Traditional ultrasound systems convert ultrasonic sound waves into electrical signals that are processed by computers and turned into images. But with the new device, an ultrasonic wave hits the crystal, which produces an electrical current that causes the OLED screen to light up and produce an image.
"We've created a device that effectively eliminates the electrical signal processing altogether," stated study co-corresponding author Xiaoning Jiang, a distinguished professor of mechanical and aerospace engineering at North Carolina State, in a press release.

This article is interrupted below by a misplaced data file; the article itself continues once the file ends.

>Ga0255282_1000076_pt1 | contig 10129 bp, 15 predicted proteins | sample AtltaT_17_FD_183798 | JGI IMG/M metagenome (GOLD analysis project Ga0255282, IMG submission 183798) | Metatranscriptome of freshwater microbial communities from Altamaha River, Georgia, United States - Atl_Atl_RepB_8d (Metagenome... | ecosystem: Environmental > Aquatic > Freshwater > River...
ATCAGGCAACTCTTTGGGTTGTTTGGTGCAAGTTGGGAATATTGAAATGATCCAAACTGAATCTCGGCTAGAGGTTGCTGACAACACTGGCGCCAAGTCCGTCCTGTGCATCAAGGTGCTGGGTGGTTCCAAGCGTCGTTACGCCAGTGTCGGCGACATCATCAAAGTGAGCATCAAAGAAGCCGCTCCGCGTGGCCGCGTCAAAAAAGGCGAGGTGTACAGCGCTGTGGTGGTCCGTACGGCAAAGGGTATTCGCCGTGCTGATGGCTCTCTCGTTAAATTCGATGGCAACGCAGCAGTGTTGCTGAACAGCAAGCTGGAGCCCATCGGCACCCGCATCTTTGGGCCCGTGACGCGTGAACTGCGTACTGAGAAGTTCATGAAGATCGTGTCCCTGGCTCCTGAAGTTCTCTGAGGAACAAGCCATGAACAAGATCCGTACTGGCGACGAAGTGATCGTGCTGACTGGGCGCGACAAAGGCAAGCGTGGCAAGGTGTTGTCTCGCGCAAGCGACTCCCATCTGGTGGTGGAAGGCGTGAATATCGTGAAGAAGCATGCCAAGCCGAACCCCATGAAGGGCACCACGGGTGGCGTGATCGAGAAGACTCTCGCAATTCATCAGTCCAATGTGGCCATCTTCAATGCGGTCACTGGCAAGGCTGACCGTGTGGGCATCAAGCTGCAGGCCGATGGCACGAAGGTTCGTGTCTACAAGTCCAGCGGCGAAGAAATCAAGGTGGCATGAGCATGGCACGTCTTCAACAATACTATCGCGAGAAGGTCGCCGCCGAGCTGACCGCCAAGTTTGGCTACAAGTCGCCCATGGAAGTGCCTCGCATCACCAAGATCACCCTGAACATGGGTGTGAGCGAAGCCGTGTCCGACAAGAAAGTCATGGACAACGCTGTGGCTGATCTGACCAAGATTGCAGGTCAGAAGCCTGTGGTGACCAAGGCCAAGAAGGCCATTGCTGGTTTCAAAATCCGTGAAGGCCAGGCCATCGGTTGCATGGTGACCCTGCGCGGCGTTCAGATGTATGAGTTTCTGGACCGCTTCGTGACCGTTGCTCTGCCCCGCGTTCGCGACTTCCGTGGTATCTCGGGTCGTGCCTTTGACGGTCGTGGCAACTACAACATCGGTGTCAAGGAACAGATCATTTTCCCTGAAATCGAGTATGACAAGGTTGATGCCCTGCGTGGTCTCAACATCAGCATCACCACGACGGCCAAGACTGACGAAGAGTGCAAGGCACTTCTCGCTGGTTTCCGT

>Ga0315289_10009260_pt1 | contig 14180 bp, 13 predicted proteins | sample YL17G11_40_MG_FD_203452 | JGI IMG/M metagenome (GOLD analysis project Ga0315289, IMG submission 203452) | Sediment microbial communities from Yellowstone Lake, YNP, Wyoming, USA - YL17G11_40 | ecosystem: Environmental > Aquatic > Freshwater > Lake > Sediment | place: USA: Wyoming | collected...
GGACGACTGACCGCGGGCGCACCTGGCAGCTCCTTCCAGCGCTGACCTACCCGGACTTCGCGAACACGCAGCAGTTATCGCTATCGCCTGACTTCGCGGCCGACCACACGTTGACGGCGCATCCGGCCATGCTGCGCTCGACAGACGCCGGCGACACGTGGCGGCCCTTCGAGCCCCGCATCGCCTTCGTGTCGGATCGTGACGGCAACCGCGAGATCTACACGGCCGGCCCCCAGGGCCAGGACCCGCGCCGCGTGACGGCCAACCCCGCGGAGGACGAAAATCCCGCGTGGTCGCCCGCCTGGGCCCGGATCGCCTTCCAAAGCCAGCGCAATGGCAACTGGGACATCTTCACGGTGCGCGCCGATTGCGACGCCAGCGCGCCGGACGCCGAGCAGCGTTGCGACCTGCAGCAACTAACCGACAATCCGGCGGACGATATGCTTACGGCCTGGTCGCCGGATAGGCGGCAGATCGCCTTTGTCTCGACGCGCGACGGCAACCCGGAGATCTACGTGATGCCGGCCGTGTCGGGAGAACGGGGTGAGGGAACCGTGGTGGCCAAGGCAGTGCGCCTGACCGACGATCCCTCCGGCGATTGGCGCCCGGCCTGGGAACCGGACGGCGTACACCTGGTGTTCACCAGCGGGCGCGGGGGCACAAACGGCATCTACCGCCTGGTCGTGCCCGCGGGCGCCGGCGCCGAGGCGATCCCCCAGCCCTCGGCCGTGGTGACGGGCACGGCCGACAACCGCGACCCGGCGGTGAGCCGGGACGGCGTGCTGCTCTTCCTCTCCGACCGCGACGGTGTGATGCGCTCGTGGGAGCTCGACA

The prototype is only a proof-of-concept, measuring 10 x 10 pixels with poor resolution. At least one of the team members is confident in his ability to boost both the prototype's screen size and resolution. If he can do so, the team may be able to manufacture an ultrasound system for a fraction of the cost of current models.
"This is really a completely new field for ultrasound, so we're only beginning to explore the potential applications," Jiang stated. "However, there are obvious near-term applications, such as nondestructive testing, evaluation, and inspections in the context of structural health monitoring."
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